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Balthasar Resinarius

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Balthasar Resinarius (born Balthasar Harzer; c. 1483 – 12 April 1544) was a German composer, and a Lutheran bishop, one of the first Lutherans in Bohemia.
It is regarded as proven the Resinarius, listed by the music publisher Georg Rhau, is identical with the composer Balthasar Harzer, also listed by Rhau. Harzer was born in Tetschen, Bohemia. He received his musical education as a choir boy in the court chapel of King Maximilian I in Munich. He was also a pupil of Heinrich Isaac there. In 1515, he was enrolled as Baldassar Harczer to study at the University of Leipzig. From 1523, he worked on the initiative of Johann VI. von Saalhausen [de] as a Catholic priest in his home town. He got into a fierce dispute with a Lutheran preacher, in the course of which he turned to the Bohemian king for help while the other party sought help from Martin Luther himself. It is not known whether this early and intense confrontation with the new faith led him to convert to Lutheranism. From 1534, he was active, under his Latin name Resinarius as Lutheran pastor. He was bishop in Leipa from c. 1544 until his death.
He died in Leipa.
After Resinarius' death, the Renaissance humanist Georg Hansch, who lived in Leipa, published several commemorative publications ("Epitaphs") in memory of him; these present him as a kind and friendly, also helpful and with a beautiful voice talented person. In particular, Hansch repeatedly praises his striking, outstanding gift as a speaker and his theological scholarship and persuasiveness – with which he had won many followers for the Protestant teaching.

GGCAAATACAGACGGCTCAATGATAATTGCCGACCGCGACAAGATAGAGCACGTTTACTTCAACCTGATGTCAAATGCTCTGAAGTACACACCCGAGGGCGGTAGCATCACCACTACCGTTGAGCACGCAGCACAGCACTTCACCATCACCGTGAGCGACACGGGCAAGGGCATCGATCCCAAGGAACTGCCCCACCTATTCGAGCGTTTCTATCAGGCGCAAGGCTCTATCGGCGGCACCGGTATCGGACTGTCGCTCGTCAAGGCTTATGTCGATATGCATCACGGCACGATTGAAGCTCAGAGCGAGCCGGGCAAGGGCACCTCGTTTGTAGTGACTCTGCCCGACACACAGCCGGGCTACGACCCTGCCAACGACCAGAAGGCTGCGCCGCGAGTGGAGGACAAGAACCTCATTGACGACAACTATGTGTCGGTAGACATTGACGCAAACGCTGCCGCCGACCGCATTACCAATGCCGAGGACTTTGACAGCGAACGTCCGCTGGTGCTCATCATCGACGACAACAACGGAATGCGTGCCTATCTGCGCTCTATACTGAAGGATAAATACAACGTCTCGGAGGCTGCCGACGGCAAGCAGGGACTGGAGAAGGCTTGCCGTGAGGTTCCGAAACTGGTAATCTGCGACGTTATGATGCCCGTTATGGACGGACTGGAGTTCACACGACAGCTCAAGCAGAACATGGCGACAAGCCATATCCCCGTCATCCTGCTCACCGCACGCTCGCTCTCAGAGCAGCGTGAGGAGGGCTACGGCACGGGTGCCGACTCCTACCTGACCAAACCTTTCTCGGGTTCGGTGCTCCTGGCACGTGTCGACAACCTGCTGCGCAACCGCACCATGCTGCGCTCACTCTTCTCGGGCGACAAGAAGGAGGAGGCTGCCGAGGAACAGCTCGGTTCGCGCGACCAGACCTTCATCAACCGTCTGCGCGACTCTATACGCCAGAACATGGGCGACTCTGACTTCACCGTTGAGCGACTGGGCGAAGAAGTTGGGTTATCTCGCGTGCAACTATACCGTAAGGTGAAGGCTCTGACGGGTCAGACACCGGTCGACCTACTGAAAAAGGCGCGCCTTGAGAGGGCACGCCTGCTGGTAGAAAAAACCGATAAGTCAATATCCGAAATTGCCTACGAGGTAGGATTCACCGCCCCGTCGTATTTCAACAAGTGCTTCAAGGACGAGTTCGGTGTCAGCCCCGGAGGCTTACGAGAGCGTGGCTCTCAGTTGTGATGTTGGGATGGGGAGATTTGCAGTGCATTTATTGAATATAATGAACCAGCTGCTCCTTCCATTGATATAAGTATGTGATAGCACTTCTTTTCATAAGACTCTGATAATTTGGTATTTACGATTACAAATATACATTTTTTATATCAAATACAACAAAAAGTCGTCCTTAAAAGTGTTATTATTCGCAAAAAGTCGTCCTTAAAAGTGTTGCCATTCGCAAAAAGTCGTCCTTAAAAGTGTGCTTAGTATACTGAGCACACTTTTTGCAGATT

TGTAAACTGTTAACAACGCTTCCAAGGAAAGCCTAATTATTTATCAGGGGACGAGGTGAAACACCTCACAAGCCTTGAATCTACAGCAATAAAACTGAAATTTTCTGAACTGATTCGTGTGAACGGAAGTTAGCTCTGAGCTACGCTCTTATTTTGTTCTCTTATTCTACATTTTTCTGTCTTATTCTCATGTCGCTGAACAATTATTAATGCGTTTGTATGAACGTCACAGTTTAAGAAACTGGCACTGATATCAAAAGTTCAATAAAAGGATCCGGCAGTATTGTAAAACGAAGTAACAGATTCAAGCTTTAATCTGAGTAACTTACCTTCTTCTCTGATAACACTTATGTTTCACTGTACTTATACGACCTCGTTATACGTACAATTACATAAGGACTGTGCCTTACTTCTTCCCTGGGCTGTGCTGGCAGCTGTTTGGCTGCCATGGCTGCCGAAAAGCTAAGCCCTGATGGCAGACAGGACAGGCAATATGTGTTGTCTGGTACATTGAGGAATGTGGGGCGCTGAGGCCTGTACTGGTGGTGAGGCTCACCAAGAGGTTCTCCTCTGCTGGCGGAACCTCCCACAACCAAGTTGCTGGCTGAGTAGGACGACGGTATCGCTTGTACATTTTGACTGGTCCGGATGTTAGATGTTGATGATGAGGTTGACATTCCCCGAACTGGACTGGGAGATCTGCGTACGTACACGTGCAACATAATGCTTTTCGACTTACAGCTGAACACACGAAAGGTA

As a composer, Resinarius is regarded as one of the most important representatives of the first Protestant generation. His works are only known through the publications of Georg Rhau. He was directly inspired to write these works by the latter, who also introduced him, in the preface to his Responsories, as an aged and hitherto unknown master. In his publication Encomion Musicae (1551), the author Johannes Holtheuser counted the composer among the most famous masters of his time. Especially noteworthy from the series of publications by Georg Rhau is the individual print of 1543 with compositions by Resinarius; this is, apart from a publication of the works of Sixt Dietrich [de], the only publication Rhaus with works by only one composer (individual print). These pieces by the master found a wide distribution due to the publication of Georg Rhau in relevant manuscripts of the 16th century.
The works of Resinarius correspond in content and composition in an excellent way to the efforts to provide music for the services of the early Lutheran church. The composer's stylistic means are rather conservative: a clear and concise declamation oriented to the cantus firmus, a rhythmic and melodic balance, a frequently encountered parallel course of the voices among themselves and the absence of any articial counterpoint. These lead to an always clearly understandable text presentation with sometimes confessional forcefulness. Typical of his writing style are also numerous archaic elements (Landini cadence, cadences with double leading-tone, also empty sounds etc.). The Johannespassion by Resinarius is one of the few through-composed passions from the first half of the 16th century that is strictly based on the liturgical Passion tone. It also betrays both lyrically and musically, as does the St. Mark Passion by Johannes Galliculus, the model for the through-composed Passions by Jacob Obrecht and Antoine de Longueval. (around 1498 – 1525). If one compares them with the Passions of Longueval, for example, one notices the numerous internal cadenzas, which partly override the structure of the text.
The works of Resinarius are exclusively vocal music and are based, with one exception, on publications by Georg Rhau in Wittenberg: